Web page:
|Scene from Molly's Game|
There is an electricity to the first moments of Molly's Game, acclaimed writer Aaron Sorkin's directorial debut. It's the moment that changed skier Molly Bloom's (Jessica Chastain) life. She's at the Olympics taking account of what "the worst sports moment" is before tumbling into an injury, bitterly saying that those who claim losing is the worst anyone can do is an idiot. Within the brevity of this scene and its brisk editing and writing, Sorkin has established himself as a powerhouse capable of making his words mean more than even the best director on The West Wing. However, he's only good at the intense moments that require actors to pontificate. It's when he's required to be a more dynamic filmmaker that things get dicey and keep this from being a runaway hit.
There's a lot that's contradictory about Molly. She is arrested despite not performing illegal gambling operations for over two years. But why did she do it? She had stellar grades and a potential to be a real somebody. Yet here she is working high end poker games. Over the course of the film, the answers become clearer as she opens up to her lawyer (Idris Elba). It's not as easy as making a ton of money. There is a thrill that Sorkin has in divulging the minutiae of this world, making a rather mundane subject into some accessible. Despite never featuring gunshots, the film at times feels like Sorkin's version of a gangster movie, with people performing shady operations in order to get by. Molly's addiction to it isn't far off from Henry Hill in GoodFellas. She enjoys it as much as it scares her. The story's so complicated that it's a miracle that it all comes through as coherently as it does.
It's the central performance of Chastain that makes the movie work. With a variety of elegant yet intimidating outfits, she is a character in the background of a male-dominated movie, but make no mistake. She is the main character who controls everything. Her quiet demeanor as she sits behind a laptop and run spreadsheets gives her access to a world of impulsive recklessness, of which she's only slightly above. Her tough demeanor is something she's developed in the wake of her embarrassing event, and it defines her. She can't look like a fool, which makes the trial that develops all the more ironic. For a former Olympic skier, her disgraced eulogy is only given clarity by her ability to explain why she did it. It wasn't out of desperation, but of some deeper psychological need. Chastain's ability to deliver countless monologues, both on screen and off, gives her confidence a stylistic focus that is necessary for the film to work. She isn't just manipulating people with her physicality, but also her mental gymnastics. She is strong and confident in spite of her struggles, making her an interesting footnote to sports history.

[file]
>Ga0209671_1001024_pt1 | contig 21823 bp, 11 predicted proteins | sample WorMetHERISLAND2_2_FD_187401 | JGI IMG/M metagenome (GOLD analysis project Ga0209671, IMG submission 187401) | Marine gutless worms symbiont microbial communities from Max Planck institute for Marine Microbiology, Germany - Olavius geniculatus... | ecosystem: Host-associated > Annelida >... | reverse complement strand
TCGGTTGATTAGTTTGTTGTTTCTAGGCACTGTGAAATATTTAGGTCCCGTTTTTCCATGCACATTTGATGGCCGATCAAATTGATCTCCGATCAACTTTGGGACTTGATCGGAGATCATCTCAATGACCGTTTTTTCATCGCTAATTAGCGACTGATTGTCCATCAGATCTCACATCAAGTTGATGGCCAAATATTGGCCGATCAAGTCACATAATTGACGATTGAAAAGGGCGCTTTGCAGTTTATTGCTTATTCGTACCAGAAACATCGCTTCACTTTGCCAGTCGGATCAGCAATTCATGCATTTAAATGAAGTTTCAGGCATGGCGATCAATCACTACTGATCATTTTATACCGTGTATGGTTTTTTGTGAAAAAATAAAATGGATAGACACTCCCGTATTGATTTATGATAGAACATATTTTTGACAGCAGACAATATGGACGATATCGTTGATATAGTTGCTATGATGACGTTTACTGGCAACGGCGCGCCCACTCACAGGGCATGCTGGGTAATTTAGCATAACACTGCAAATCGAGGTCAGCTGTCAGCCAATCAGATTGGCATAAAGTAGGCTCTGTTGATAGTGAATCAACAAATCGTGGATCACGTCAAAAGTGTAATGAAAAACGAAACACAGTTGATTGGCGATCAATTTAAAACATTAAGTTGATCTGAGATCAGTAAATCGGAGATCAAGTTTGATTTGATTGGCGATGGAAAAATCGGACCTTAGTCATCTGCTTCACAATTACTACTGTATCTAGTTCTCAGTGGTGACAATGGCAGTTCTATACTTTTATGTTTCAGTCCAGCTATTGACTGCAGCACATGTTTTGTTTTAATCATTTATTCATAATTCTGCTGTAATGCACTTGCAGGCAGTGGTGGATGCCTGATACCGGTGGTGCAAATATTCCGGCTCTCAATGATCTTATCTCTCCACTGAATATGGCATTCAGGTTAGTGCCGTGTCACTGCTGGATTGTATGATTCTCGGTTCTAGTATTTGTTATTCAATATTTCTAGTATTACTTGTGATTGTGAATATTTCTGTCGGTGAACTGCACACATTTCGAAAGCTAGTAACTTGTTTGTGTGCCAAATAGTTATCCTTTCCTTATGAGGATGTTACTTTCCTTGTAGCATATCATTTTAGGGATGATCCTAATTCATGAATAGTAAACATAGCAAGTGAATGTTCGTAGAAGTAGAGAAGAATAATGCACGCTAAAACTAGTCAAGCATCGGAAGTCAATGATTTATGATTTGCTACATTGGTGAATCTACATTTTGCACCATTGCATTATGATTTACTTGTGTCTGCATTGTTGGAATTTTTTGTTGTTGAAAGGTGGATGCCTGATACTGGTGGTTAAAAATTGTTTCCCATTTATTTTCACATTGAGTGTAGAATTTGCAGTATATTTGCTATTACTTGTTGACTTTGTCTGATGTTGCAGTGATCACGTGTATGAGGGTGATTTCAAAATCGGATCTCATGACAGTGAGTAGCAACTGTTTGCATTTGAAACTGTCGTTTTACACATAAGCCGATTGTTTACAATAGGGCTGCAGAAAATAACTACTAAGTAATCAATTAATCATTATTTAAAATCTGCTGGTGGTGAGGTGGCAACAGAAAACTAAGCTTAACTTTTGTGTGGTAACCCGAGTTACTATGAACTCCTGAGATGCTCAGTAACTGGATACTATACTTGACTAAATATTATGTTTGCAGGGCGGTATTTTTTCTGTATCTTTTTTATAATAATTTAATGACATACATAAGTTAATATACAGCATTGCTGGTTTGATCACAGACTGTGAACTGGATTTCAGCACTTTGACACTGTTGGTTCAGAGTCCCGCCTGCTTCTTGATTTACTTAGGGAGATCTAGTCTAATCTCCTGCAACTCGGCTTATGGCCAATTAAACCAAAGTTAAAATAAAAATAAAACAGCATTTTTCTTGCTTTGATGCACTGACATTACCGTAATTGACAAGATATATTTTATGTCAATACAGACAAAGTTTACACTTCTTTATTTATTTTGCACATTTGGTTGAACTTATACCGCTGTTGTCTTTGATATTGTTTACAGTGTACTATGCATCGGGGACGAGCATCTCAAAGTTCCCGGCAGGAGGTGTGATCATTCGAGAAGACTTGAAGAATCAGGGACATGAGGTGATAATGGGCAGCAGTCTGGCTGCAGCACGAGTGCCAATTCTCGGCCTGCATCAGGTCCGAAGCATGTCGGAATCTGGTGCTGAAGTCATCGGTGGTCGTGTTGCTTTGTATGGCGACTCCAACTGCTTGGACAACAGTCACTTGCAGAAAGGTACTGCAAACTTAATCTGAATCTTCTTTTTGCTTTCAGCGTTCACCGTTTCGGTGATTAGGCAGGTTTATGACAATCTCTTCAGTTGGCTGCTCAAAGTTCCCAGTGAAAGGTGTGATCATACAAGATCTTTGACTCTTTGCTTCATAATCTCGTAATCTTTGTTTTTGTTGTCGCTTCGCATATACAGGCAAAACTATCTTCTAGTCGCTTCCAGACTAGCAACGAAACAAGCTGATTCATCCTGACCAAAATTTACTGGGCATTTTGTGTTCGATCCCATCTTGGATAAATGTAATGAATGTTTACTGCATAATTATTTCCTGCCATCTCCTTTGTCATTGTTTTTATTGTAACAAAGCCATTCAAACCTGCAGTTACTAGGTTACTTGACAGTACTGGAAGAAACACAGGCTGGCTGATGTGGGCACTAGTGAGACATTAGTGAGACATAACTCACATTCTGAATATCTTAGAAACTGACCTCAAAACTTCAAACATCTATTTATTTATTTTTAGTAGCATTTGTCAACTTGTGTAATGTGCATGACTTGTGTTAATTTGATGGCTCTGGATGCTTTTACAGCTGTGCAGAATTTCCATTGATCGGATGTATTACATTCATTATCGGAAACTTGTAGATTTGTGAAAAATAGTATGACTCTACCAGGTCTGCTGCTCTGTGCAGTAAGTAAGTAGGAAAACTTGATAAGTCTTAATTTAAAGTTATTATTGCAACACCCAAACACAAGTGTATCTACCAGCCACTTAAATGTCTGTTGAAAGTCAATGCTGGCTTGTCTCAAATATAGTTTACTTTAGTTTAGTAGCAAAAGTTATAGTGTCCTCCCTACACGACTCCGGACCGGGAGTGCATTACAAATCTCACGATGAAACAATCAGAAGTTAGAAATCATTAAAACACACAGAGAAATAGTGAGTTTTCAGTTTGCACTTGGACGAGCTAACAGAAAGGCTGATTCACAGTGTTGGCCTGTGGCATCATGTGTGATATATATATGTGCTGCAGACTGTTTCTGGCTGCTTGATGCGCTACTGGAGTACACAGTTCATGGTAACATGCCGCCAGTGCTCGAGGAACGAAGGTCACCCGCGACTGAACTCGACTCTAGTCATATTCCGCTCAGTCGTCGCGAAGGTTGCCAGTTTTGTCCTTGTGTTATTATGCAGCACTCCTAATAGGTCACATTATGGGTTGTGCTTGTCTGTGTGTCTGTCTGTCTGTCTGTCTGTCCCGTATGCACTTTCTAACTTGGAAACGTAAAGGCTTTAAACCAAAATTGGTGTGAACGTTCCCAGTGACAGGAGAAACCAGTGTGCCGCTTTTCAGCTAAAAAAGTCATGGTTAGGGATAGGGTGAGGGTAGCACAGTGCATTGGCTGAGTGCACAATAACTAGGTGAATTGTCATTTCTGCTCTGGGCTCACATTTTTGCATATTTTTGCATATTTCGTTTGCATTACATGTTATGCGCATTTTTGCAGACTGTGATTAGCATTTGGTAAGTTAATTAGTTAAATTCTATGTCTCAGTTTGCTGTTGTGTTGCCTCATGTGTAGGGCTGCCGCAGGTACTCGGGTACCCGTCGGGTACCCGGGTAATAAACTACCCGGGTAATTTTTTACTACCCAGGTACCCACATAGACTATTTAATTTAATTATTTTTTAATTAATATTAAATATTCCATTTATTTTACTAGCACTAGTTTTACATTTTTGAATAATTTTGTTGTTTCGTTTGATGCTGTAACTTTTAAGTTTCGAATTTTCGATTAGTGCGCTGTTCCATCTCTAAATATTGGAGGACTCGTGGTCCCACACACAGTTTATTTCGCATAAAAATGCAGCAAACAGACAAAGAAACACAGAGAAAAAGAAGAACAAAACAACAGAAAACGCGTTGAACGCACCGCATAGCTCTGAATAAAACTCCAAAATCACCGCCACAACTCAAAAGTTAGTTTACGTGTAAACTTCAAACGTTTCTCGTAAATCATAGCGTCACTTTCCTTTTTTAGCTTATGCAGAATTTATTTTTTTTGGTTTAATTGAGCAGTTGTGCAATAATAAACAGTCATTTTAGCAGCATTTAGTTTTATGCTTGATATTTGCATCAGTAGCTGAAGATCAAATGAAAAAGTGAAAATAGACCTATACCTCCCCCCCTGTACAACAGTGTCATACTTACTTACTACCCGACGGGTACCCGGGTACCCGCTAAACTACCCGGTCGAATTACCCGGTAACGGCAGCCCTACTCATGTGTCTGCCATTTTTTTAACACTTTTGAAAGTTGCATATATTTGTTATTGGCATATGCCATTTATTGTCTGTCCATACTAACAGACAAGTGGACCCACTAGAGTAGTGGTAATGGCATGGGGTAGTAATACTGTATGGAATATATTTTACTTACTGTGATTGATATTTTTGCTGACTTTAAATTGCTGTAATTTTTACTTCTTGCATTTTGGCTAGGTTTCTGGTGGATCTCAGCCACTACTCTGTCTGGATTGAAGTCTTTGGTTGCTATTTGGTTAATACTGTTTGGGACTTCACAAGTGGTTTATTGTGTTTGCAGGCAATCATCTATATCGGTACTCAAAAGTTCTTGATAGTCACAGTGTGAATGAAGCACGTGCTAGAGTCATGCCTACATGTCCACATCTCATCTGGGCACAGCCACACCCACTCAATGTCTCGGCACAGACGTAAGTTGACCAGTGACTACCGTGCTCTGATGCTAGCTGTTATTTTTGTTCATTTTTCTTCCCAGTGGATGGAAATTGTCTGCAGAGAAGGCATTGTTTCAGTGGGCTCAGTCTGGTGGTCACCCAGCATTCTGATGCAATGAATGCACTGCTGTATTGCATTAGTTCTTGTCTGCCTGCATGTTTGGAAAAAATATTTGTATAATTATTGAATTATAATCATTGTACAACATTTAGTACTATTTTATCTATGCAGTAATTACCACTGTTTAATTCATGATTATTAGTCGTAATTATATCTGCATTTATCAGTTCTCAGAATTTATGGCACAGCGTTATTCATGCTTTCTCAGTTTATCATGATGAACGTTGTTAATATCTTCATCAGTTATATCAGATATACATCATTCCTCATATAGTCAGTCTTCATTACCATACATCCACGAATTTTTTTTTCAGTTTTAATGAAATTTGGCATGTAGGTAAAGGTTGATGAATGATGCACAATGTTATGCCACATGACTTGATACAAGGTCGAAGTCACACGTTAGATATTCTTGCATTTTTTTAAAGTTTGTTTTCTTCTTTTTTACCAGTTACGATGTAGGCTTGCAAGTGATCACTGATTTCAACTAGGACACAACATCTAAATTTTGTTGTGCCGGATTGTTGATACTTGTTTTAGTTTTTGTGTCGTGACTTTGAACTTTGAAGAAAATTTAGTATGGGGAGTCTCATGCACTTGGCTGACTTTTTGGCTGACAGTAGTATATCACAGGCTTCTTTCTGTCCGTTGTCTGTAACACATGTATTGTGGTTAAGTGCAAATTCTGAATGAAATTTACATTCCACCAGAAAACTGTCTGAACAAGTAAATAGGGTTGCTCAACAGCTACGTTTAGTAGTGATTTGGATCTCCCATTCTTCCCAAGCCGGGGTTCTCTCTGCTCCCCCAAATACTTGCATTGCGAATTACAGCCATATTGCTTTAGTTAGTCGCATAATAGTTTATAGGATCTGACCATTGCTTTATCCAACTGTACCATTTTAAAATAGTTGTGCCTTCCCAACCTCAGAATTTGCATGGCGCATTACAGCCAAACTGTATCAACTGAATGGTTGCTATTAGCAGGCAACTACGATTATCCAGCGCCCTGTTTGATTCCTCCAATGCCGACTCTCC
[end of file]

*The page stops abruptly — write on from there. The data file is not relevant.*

Sorkin is best when he's doing his infamous tropes. The faster that the dialogue goes, the more invested that the viewer becomes in the moment. The few quiet moments play like waves crashing, allowing a deeper emphasis to develop. Chastain and Elba have an impeccable chemistry that finds the balance between a father raising her daughter, and Molly's own conflicts with her father. Sorkin's symbolism is effective in how he draws emotions in the film's final moments. Beyond the moments that spark are small character moments with any of the various poker players, allegedly based off of popular Hollywood elites, who show strength in their brevity. The film replaces physical movement with quick camera cuts and editing that makes the story as manic as Molly's grasp on control. The moments of wit intersect the characters' egos and make the film into a different kind of poker game; a power struggle between strength and wits, of which Molly plays excellently.
The parts that don't work generally fall in line with what other directors have brought to Sorkin's work. It's the moments that aren't required to titillate, but provide a different kind of dramatic impact. While Sorkin is good at drama, there are moments where he's required to slow down and be quiet, which shows him as a shaky filmmaker who doesn't know what to do. It's here that the dialogue generally weakens and the performances become less memorable. There's enough good will in the rest of the film to make this excusable, but it still has a way of reflecting his weak spots as a first time director. He doesn't quite know how to make the slower moments perfectly fluid with the intensity, sometimes hitting bumps in its execution. There's even a few supporting actors who have a moment to shine, but largely are some of the least memorable characters in Sorkin's writing career, whether by accident or intent.
Molly's Game is a great debut from Sorkin that proves his strength as a writer. Even with a twirling cast of characters, he's able to keep everything balanced and focused around a complicated story. The only issue is that his secret weapon has always been his collaboration with other filmmakers, such as Rob Reiner or David Fincher. They're voices who add a stylistic flourish that smooths over Sorkin's odder tendencies. However, Chastain is more than a revelation here as a lead who is seductive in a way that makes you understand Molly's struggles. She is vulnerable in her confidence, and is one of the most dynamic characters in Sorkin's entire career, managing to deliver dialogue with the best of them. As a whole, it's a brilliant debut but one can only hope that his future solo outings find a way for him to be more successful as a director, since he can't get much better as a writer.